Neurocomputing

# The Normalized Risk-Averting Error Criterion for Avoiding Nonglobal Local Minima in Training Neural Networks

February 1, 2015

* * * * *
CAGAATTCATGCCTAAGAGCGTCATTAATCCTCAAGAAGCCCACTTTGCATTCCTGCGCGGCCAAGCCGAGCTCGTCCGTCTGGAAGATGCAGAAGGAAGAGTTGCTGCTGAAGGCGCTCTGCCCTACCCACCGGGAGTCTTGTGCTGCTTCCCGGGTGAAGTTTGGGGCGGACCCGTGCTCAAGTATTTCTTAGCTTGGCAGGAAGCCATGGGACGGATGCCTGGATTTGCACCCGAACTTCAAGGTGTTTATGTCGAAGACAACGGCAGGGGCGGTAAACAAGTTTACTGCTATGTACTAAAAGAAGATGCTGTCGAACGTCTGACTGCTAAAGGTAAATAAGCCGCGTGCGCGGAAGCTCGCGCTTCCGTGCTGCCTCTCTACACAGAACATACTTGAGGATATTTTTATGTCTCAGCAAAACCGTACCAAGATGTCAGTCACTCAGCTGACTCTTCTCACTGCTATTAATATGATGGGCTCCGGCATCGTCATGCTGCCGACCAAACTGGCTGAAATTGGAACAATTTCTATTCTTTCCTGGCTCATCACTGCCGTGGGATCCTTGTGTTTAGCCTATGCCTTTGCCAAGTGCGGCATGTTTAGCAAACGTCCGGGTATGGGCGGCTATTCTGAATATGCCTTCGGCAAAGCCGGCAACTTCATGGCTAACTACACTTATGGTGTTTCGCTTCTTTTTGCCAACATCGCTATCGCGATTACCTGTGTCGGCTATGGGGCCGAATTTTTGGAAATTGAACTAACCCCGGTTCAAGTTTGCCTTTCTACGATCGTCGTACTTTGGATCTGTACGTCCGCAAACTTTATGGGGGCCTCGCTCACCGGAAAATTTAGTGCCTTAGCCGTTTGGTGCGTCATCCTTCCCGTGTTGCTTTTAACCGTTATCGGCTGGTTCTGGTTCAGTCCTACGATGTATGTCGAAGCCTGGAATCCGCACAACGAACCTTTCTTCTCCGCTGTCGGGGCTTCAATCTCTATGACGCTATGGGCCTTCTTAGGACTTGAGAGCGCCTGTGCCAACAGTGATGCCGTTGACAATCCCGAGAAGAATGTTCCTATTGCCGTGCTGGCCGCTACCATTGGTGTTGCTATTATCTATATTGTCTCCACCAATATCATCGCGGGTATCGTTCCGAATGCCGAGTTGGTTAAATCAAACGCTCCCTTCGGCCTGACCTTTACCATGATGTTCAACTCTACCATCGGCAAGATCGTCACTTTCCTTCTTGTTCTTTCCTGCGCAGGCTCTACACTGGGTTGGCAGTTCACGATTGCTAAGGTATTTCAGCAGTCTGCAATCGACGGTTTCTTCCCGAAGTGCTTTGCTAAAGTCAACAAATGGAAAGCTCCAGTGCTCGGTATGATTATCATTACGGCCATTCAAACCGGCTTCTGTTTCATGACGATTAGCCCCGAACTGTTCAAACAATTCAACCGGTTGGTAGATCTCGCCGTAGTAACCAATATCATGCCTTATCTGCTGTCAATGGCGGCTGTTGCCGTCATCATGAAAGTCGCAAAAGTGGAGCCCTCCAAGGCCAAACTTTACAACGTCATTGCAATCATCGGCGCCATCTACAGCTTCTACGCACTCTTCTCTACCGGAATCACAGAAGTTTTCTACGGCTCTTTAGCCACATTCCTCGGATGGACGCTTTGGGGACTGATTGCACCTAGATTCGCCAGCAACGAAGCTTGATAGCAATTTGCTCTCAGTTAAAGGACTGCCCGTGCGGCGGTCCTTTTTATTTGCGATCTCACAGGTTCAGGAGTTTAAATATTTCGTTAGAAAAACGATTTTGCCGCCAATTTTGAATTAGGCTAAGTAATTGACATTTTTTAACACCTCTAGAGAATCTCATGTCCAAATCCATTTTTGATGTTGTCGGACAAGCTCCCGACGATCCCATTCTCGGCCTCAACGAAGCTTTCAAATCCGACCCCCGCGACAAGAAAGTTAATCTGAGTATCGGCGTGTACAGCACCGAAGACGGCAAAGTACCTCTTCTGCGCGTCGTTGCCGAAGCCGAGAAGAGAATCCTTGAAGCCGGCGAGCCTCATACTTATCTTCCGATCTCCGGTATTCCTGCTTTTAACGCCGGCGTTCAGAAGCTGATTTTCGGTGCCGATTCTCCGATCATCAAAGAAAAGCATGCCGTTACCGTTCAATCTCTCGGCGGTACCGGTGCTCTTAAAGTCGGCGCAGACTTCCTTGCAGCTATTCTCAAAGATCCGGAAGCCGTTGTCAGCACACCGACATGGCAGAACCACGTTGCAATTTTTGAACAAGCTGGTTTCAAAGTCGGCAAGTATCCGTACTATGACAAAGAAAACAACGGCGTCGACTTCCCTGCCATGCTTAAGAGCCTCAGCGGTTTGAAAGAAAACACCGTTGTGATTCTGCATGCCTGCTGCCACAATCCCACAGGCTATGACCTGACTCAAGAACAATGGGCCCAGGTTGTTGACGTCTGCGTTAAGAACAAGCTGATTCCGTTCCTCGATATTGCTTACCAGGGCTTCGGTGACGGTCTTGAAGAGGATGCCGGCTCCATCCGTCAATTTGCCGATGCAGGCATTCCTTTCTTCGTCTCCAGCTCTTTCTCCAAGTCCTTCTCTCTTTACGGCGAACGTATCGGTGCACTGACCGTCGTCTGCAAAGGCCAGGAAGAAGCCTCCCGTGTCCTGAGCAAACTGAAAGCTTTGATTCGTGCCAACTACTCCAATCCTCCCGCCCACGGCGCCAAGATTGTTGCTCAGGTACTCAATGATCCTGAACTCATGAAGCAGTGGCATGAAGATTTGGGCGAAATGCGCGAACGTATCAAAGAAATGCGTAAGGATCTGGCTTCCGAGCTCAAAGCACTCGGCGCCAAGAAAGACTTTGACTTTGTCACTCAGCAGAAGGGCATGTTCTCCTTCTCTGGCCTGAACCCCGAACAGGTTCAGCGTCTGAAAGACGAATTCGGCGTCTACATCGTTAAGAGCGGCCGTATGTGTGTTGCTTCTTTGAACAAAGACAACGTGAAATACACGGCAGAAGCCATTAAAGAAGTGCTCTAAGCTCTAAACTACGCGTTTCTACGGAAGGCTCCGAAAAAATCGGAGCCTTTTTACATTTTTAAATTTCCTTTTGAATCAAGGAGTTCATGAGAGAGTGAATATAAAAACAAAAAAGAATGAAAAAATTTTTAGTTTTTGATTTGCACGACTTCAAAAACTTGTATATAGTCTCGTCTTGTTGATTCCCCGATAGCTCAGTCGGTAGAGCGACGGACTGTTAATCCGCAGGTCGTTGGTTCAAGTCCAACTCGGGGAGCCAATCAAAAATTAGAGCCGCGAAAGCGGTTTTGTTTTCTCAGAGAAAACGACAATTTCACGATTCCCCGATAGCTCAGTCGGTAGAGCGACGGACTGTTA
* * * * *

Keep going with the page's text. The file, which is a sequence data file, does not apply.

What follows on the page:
The convexification method for data fitting is capable of avoiding nonglobal local minima, but suffers from two shortcomings: The risk-averting error (RAE) criterion grows exponentially as its risk-sensitivity index λ increases, and the existing method of determining λ is often not effective. To eliminate these shortcomings, the normalized RAE (NRAE) is herein proposed. As NRAE is a monotone increasing function of RAE, the region without a nonglobal local minimum of NRAE expands as does that of RAE. However, NRAE does not grow unboundedly as does RAE. The performances of training with NRAE at a fixed λ are reported. Over a large range of the risk-sensitivity index, such training has a high rate of achieving a global or near global minimum starting with different initial weight vectors of the neural network under training. It is observed that at a large λ, the landscape of the NRAE is rather flat, which slows down the training to a halt. This observation motivates the development of the NRAE-MSE method that exploits the large region of an NRAE without a nonglobal local minimum and takes excursions from time to time for training with the standard mean squared error (MSE) to zero into a global or near global minimum. A number of examples of approximating functions that involve fine features or unevenly-sampled segments are used to test the method. Numerical experiments show that the NRAE-MSE training method has a success rate of 100% in all the testing trials for each example, all starting with randomly selected initial weights. The method is also applied to classifying numerals in the well-known MNIST dataset. The new training method outperforms other methods reported in the literature under the same operating conditions.

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